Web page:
[Ab] Abstract:BACKGROUND: Episodic memory loss is one of the most common cognitive symptoms in patients with multiple sclerosis (MS), but the pathophysiology of this symptom remains unclear. Both the hippocampus and thalamus have been implicated in episodic memory and show regional atrophy in patients with MS. OBJECTIVE: In this work, we used functional magnetic resonance imaging (fMRI) during a verbal episodic memory task, lesion load, and volumetric measures of the hippocampus and thalamus to assess the relative contributions to verbal and visual-spatial episodic memory. METHODS: Functional activation, lesion load, and volumetric measures from 32 patients with MS and 16 healthy controls were used in a predictive analysis of episodic memory function. RESULTS: After adjusting for disease duration, immediate recall performance on a visual-spatial episodic memory task was significantly predicted by hippocampal volume ( p < 0.003). Delayed recall on the same task was significantly predicted by volume of the left thalamus ( p < 0.003). For both memory measures, functional activation of the thalamus during encoding was more predictive than that of volume measures ( p < 0.002). CONCLUSION: Our results suggest that functional activation may be useful as a predictive measure of episodic memory loss in patients with MS.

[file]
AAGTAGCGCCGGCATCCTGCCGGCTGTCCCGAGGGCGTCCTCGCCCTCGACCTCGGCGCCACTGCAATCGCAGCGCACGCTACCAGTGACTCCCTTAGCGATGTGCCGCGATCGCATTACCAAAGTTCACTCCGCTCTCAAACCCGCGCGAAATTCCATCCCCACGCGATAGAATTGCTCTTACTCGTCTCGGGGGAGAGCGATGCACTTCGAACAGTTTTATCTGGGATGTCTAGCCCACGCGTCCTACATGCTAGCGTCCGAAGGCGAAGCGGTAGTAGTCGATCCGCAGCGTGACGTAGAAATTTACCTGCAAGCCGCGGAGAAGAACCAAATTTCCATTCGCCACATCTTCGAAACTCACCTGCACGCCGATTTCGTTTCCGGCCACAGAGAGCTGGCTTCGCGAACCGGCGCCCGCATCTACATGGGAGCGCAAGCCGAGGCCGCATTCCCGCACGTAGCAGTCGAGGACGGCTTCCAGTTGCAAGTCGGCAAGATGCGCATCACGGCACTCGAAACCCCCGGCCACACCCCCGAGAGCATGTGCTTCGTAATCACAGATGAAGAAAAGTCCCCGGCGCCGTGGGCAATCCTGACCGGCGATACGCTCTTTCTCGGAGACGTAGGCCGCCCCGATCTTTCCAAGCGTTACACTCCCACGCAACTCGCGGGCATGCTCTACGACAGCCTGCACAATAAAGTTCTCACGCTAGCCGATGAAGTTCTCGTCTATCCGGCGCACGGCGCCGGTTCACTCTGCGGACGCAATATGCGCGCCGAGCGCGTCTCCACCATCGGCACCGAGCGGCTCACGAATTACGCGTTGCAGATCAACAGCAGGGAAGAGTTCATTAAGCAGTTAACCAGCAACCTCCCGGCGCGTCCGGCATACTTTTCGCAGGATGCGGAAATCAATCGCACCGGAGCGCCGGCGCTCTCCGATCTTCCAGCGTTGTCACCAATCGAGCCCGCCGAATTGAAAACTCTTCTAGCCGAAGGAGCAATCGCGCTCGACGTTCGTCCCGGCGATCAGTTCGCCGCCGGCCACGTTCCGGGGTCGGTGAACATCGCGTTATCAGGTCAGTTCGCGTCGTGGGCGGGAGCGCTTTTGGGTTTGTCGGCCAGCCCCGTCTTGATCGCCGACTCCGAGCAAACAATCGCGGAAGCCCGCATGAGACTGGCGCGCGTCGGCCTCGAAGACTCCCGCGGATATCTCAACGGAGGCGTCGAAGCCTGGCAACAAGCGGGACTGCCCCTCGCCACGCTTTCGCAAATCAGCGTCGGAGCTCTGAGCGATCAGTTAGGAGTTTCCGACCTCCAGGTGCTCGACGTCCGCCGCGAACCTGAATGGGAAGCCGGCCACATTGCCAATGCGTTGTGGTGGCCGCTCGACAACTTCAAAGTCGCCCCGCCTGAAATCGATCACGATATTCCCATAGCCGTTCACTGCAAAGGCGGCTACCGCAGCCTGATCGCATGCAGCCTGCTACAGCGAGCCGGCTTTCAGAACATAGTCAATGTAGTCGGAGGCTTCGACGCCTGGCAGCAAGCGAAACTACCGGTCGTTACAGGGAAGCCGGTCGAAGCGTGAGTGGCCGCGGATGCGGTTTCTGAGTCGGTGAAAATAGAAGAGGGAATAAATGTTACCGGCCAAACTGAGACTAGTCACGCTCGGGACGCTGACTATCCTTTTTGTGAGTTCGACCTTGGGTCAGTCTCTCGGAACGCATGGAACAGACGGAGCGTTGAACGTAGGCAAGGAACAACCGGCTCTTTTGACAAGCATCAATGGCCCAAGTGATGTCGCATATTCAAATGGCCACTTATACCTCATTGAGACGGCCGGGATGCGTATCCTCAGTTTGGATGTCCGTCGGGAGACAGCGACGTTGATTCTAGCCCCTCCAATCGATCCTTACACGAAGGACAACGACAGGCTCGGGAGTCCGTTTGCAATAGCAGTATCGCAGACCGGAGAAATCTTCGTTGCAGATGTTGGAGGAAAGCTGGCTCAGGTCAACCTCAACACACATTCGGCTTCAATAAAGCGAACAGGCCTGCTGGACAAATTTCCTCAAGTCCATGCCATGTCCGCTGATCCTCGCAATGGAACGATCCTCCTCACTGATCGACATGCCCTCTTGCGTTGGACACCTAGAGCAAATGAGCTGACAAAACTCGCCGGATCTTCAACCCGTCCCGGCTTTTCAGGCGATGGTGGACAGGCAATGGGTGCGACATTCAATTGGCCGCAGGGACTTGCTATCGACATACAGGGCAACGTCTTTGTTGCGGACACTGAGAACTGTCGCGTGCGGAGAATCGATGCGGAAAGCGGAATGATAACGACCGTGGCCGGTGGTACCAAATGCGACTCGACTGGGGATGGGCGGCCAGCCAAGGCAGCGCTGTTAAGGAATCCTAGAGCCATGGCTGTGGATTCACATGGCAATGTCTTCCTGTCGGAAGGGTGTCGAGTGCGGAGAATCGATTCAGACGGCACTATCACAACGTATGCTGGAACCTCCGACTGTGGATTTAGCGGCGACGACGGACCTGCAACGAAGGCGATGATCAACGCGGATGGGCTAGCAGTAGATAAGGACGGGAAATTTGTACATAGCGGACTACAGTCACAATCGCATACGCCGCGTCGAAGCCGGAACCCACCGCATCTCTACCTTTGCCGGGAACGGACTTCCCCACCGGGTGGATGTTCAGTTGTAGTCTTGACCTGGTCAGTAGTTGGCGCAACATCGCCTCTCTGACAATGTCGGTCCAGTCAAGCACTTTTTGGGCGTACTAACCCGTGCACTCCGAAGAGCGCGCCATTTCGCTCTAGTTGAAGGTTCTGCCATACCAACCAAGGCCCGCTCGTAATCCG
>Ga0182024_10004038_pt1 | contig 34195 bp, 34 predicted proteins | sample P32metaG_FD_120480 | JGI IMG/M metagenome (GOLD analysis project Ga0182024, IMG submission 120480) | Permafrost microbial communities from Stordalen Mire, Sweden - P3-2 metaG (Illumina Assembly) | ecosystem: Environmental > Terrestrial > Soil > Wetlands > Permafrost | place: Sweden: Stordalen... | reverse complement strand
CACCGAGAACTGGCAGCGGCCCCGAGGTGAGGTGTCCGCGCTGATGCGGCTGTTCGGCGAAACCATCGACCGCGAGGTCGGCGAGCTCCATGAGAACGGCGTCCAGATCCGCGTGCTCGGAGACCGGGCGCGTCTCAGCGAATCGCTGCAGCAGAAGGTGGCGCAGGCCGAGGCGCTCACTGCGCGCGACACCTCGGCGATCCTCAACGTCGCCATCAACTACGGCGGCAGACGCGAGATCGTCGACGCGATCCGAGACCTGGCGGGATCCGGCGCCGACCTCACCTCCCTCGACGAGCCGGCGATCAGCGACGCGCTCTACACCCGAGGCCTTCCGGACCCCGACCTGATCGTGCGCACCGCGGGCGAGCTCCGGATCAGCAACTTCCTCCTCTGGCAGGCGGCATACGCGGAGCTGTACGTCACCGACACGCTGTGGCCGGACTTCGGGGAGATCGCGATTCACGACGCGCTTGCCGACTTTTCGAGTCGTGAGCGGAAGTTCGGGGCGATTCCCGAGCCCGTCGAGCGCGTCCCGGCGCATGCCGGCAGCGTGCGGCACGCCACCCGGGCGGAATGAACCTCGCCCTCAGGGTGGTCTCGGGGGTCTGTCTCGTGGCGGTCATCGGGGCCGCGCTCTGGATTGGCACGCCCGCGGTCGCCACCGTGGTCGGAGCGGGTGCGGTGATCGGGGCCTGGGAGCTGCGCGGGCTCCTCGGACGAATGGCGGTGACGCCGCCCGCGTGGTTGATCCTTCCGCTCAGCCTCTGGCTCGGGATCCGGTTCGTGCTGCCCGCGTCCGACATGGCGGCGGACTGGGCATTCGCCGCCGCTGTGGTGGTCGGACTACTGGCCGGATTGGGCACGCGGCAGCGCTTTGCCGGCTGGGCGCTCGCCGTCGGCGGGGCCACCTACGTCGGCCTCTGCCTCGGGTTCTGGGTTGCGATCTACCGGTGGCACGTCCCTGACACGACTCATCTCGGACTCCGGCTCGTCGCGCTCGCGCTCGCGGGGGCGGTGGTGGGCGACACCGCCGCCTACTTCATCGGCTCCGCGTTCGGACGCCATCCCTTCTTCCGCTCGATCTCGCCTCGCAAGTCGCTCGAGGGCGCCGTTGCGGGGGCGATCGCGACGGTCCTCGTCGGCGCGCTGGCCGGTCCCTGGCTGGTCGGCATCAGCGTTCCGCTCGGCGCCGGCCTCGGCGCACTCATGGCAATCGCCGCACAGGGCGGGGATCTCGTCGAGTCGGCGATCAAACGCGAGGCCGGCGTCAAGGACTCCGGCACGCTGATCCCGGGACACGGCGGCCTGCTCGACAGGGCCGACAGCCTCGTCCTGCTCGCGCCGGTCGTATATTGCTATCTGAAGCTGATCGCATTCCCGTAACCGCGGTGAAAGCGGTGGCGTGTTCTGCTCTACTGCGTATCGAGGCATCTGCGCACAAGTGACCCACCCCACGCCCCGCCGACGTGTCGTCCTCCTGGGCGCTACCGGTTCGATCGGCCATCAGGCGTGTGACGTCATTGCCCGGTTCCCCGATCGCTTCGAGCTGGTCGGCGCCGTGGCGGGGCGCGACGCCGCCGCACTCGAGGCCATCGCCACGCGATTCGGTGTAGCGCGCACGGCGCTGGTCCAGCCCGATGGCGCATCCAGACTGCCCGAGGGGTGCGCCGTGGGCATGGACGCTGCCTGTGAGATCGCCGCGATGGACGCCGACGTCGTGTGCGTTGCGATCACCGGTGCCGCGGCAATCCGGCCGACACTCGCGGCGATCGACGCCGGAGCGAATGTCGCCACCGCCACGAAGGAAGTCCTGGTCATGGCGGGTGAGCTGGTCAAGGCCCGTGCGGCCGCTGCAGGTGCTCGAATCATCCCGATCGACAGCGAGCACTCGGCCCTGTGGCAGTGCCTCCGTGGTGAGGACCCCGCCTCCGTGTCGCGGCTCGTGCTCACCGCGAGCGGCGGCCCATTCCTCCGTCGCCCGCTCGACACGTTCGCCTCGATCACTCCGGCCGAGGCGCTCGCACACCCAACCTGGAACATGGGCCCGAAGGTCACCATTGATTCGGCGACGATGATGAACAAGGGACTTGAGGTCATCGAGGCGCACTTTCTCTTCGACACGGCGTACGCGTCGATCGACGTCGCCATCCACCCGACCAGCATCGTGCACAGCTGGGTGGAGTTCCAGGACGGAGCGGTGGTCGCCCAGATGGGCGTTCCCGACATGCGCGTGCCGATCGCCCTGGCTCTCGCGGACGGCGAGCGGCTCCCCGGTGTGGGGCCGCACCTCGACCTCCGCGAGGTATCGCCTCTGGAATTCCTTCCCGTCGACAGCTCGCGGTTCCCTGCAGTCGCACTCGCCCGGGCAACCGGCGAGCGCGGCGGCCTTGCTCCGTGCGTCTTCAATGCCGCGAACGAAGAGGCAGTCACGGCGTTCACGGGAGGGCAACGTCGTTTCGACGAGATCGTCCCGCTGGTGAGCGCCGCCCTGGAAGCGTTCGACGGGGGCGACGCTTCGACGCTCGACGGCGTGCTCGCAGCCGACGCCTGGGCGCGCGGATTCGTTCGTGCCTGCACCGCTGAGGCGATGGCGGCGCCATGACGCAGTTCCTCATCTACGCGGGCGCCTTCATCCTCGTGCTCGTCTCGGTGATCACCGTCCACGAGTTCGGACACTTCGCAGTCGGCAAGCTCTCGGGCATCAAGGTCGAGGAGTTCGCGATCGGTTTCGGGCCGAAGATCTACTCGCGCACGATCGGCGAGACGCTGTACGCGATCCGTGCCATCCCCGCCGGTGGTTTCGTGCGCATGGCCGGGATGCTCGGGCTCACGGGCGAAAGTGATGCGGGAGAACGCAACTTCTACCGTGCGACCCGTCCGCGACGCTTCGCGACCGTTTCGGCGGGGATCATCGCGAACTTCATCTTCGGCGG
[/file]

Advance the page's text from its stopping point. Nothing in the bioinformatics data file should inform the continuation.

[Pt] Publication type:JOURNAL ARTICLE
[Em] Entry month:1803
[Cu] Class update date: 180311
[Lr] Last revision date:180311
[St] Status:Publisher
[do] DOI:10.1177/1352458518760716

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[PMID]: 29476797
[Au] Autor:Soares JI; Afonso AR; Maia GH; Lukoyanov NV
[Ad] Address:Instituto de Investigação e Inovação em Saúde, Universidade do Porto, Portugal; Instituto de Biologia Molecular e Celular da Universidade do Porto, Porto, Portugal; Departamento de Biomedicina, Faculdade de Medicina da Universidade do Porto, Porto, Portugal; Programa Doutoral em Neurociências, Unive
[Ti] Title:The pedunculopontine and laterodorsal tegmental nuclei in the kainate model of epilepsy.
[So] Source:Neurosci Lett;672:90-95, 2018 Feb 21.
[Is] ISSN:1872-7972
[Cp] Country of publication:Ireland
[La] Language:eng